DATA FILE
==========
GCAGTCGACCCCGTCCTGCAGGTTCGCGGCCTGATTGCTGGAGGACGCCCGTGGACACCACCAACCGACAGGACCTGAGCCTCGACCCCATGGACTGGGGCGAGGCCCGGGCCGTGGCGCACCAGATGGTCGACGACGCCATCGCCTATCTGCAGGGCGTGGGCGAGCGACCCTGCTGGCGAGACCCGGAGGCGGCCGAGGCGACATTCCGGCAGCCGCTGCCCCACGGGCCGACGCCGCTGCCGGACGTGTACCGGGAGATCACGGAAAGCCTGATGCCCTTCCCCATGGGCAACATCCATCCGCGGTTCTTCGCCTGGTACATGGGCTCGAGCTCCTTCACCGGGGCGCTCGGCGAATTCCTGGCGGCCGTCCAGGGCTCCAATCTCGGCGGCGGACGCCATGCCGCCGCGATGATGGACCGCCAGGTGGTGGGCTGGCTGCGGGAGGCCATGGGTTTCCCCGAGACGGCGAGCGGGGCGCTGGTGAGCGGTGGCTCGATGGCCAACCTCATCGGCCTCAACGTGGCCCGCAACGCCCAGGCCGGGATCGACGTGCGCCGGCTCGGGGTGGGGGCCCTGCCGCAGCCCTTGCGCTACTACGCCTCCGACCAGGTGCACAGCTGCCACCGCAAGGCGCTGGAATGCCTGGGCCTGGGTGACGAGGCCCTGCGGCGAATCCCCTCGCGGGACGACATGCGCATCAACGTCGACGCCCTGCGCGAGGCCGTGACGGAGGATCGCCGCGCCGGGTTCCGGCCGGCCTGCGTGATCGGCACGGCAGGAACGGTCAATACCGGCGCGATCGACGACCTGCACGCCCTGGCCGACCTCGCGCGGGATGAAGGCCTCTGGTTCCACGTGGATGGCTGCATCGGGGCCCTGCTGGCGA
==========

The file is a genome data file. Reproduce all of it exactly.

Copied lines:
GCAGTCGACCCCGTCCTGCAGGTTCGCGGCCTGATTGCTGGAGGACGCCCGTGGACACCACCAACCGACAGGACCTGAGCCTCGACCCCATGGACTGGGGCGAGGCCCGGGCCGTGGCGCACCAGATGGTCGACGACGCCATCGCCTATCTGCAGGGCGTGGGCGAGCGACCCTGCTGGCGAGACCCGGAGGCGGCCGAGGCGACATTCCGGCAGCCGCTGCCCCACGGGCCGACGCCGCTGCCGGACGTGTACCGGGAGATCACGGAAAGCCTGATGCCCTTCCCCATGGGCAACATCCATCCGCGGTTCTTCGCCTGGTACATGGGCTCGAGCTCCTTCACCGGGGCGCTCGGCGAATTCCTGGCGGCCGTCCAGGGCTCCAATCTCGGCGGCGGACGCCATGCCGCCGCGATGATGGACCGCCAGGTGGTGGGCTGGCTGCGGGAGGCCATGGGTTTCCCCGAGACGGCGAGCGGGGCGCTGGTGAGCGGTGGCTCGATGGCCAACCTCATCGGCCTCAACGTGGCCCGCAACGCCCAGGCCGGGATCGACGTGCGCCGGCTCGGGGTGGGGGCCCTGCCGCAGCCCTTGCGCTACTACGCCTCCGACCAGGTGCACAGCTGCCACCGCAAGGCGCTGGAATGCCTGGGCCTGGGTGACGAGGCCCTGCGGCGAATCCCCTCGCGGGACGACATGCGCATCAACGTCGACGCCCTGCGCGAGGCCGTGACGGAGGATCGCCGCGCCGGGTTCCGGCCGGCCTGCGTGATCGGCACGGCAGGAACGGTCAATACCGGCGCGATCGACGACCTGCACGCCCTGGCCGACCTCGCGCGGGATGAAGGCCTCTGGTTCCACGTGGATGGCTGCATCGGGGCCCTGCTGGCGA